John, wrapped in a sheet, fit fairly easily into an oversized contractor waste bag and Mark found it surprisingly easy to lug him down the stairs like a lean and overburdened Santa Claus. John was Mark’s size and they were both notoriously lean, but John had lost weight over the past few years. It was past midnight and completely quiet and still behind the house. He waited for any sound at all, then with increasing strain from the burden waddled across the lot, turned his back to the open dumpster and heaved John’s body onto the rim and relieved himself of the weight. After a breath he turned himself around and let the body fall in. He didn’t bother to cover it with other trash because he figured the truck would be there within five hours and it’d be best if the rest of the trash covered the body when dumped into the truck. Sweating profusely with heaving breaths, Mark stretched himself straight and looked around the lot. There were no lights and there was no sound.
He pulled a chair over to the window and sat the rest of the night watching the dumpster, thinking. He smoked and drank and thought and chuckled about when he would have to respond, “I don’t know. He just moved out.” Old man was sleeping on his hat rack. The house and the neighborhood were incredibly silent, an appropriate silence, the silence of death. He was happy when he thought of how terrible that parade would have been, how angry John would be. How happy John would be about this, he would chuckle and say something shitty about Pete and his wife and that screaming foster mom down the road. They got nothing from him at all. And as he sat there the rest of the night he considered logistics: send back unopened social security checks and if they ever inquired, “I don’t know. He just moved out.” If anyone ever asked about him again, “I don’t know. He just moved out.” And he was nervous about a garbage discovery but it was worth it to think of John’s chuckle. He didn’t have anyone anyway, so if he got caught and went to jail, who would he have to worry about? Only that stupid Old Man.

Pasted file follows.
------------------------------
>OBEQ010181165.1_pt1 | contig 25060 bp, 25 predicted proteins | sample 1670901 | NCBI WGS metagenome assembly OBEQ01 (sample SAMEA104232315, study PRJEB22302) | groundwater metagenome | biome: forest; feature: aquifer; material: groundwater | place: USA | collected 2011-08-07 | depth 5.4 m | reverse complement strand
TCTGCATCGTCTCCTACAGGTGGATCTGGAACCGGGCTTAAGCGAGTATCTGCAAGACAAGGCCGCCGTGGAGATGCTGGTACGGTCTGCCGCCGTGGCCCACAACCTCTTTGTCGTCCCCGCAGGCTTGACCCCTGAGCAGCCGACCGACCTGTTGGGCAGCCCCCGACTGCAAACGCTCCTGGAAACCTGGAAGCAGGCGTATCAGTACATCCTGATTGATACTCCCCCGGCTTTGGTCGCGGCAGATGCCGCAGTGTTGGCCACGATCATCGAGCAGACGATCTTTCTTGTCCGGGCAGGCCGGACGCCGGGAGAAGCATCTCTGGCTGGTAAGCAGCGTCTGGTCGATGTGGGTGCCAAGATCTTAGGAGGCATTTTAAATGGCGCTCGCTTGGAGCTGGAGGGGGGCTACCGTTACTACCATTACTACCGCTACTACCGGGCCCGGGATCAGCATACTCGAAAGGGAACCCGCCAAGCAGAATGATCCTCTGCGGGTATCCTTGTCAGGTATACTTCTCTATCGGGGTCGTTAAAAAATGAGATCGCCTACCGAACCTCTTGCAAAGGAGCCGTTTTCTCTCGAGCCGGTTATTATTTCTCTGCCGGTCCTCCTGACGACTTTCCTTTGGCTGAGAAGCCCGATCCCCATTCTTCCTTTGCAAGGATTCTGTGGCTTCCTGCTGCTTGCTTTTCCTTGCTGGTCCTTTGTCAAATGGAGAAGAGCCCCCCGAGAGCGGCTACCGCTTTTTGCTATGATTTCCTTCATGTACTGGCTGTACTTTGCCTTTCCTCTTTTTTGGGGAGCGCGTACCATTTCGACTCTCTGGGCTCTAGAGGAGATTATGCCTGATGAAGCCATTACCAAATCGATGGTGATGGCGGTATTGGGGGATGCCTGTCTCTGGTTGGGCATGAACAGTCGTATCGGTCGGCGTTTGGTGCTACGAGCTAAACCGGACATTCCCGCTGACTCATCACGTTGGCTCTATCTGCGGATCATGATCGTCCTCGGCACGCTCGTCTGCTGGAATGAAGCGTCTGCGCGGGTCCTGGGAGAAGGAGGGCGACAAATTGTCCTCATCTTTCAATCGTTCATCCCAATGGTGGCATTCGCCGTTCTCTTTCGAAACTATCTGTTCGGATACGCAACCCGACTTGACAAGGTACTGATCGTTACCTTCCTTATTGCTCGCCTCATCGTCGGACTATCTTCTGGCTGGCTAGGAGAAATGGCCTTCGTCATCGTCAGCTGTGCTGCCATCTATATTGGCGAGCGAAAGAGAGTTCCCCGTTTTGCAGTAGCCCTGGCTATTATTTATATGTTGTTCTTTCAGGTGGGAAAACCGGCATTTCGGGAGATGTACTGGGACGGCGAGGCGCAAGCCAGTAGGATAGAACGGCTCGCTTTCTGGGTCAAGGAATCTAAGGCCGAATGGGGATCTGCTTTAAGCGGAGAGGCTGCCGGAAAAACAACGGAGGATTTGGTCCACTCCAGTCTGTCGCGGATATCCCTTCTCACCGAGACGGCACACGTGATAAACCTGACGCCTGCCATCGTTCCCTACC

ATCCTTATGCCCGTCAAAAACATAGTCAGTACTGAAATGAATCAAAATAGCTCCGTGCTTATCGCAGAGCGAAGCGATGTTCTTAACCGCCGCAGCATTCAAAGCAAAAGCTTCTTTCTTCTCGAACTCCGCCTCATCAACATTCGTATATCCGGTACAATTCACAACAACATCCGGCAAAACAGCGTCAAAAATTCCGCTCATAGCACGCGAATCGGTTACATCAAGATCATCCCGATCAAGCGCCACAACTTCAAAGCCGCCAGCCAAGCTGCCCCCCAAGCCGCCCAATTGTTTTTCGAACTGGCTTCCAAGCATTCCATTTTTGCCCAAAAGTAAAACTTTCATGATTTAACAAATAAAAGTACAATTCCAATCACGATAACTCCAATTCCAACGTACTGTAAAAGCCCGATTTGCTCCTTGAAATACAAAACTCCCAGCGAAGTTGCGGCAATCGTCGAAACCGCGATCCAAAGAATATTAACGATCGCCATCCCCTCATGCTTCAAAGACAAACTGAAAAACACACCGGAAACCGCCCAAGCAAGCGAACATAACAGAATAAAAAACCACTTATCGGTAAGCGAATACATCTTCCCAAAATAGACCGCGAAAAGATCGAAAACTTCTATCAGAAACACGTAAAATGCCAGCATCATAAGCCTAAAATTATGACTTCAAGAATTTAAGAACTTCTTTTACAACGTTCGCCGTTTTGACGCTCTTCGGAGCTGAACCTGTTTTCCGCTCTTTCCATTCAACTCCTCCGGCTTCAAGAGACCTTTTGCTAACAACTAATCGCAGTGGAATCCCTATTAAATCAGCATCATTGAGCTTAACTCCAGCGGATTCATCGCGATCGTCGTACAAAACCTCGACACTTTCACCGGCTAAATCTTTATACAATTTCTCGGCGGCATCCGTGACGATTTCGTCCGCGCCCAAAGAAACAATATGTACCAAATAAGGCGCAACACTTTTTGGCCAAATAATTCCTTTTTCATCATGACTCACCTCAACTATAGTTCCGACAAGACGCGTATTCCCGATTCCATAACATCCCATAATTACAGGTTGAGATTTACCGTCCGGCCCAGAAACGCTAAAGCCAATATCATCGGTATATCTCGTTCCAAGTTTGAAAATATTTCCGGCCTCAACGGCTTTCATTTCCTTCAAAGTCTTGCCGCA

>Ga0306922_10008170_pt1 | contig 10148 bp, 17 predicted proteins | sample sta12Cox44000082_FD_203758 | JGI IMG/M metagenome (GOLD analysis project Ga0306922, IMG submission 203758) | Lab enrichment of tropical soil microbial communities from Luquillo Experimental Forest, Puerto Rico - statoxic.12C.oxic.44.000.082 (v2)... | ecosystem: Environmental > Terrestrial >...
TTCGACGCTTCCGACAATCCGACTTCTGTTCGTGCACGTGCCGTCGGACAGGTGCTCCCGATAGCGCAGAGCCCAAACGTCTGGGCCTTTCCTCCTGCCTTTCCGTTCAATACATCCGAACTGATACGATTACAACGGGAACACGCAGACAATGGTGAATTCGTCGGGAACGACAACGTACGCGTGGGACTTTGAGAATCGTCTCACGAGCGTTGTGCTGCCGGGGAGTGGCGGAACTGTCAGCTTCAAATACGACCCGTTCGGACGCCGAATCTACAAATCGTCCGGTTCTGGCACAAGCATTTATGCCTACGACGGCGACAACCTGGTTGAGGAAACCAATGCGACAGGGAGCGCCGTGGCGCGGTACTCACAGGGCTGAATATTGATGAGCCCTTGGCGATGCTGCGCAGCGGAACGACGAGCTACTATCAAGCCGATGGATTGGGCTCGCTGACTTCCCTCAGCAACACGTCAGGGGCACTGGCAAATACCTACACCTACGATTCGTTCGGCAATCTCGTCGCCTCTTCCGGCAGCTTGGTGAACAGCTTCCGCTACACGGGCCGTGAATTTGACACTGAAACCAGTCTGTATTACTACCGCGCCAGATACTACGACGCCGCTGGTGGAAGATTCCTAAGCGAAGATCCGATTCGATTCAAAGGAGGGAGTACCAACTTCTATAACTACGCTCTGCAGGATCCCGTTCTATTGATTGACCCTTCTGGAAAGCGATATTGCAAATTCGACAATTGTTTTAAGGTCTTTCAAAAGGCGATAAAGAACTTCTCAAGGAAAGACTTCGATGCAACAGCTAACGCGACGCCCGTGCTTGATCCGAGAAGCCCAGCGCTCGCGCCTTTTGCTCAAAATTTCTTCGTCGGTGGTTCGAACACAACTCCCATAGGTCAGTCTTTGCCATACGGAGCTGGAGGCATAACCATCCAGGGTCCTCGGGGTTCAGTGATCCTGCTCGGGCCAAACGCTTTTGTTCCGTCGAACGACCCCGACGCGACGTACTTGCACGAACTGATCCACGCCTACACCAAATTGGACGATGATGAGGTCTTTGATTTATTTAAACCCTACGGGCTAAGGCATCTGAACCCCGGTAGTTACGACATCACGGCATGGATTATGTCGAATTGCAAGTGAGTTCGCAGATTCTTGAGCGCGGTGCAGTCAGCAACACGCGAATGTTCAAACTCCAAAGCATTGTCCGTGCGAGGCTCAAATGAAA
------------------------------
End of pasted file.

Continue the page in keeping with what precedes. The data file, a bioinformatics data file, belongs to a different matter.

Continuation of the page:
When the sky began to show some light, the time when birds rouse and twitter, he heard in the distance the diesel and rumble of the garbage truck through the neighborhood. He heard the compression brakes and the shift into reverse and its accompanying beeping. The truck backed into view as the driver deftly slid the forks into the brackets of the dumpster. In one fluid motion the dumpster was raised and turned and all of its contents fell into the waiting container. At that point Old Man flew to the sill and began to try to get through the screen.
Mark sat for several minutes after the truck was gone, fascinated by this bird who had shunned open windows in the past. He felt its distress but didn’t want to open the screen because he knew how John felt about the bird. “Here, buddy. Here, here.” He opened the screen and Old Man flew out. The bird flew towards the empty dumpster but turned and landed on the peak of one of the garages. It preened itself in the growing sunshine as Mark watched through the open window. When he sighed and stood and shut the screen, Old Man immediately flew back to the sill. Relieved, he opened the screen and the bird flew to his hat rack.